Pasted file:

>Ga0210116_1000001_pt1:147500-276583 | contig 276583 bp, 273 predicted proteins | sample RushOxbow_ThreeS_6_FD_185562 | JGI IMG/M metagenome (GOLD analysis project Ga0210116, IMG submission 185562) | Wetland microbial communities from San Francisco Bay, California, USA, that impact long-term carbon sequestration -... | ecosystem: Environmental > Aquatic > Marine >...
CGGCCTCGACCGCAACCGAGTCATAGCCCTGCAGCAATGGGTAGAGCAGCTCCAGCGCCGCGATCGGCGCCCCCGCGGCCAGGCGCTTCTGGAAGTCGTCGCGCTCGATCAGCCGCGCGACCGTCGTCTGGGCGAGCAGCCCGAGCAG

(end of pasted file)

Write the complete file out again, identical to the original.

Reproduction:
>Ga0210116_1000001_pt1:147500-276583 | contig 276583 bp, 273 predicted proteins | sample RushOxbow_ThreeS_6_FD_185562 | JGI IMG/M metagenome (GOLD analysis project Ga0210116, IMG submission 185562) | Wetland microbial communities from San Francisco Bay, California, USA, that impact long-term carbon sequestration -... | ecosystem: Environmental > Aquatic > Marine >...
CGGCCTCGACCGCAACCGAGTCATAGCCCTGCAGCAATGGGTAGAGCAGCTCCAGCGCCGCGATCGGCGCCCCCGCGGCCAGGCGCTTCTGGAAGTCGTCGCGCTCGATCAGCCGCGCGACCGTCGTCTGGGCGAGCAGCCCGAGCAG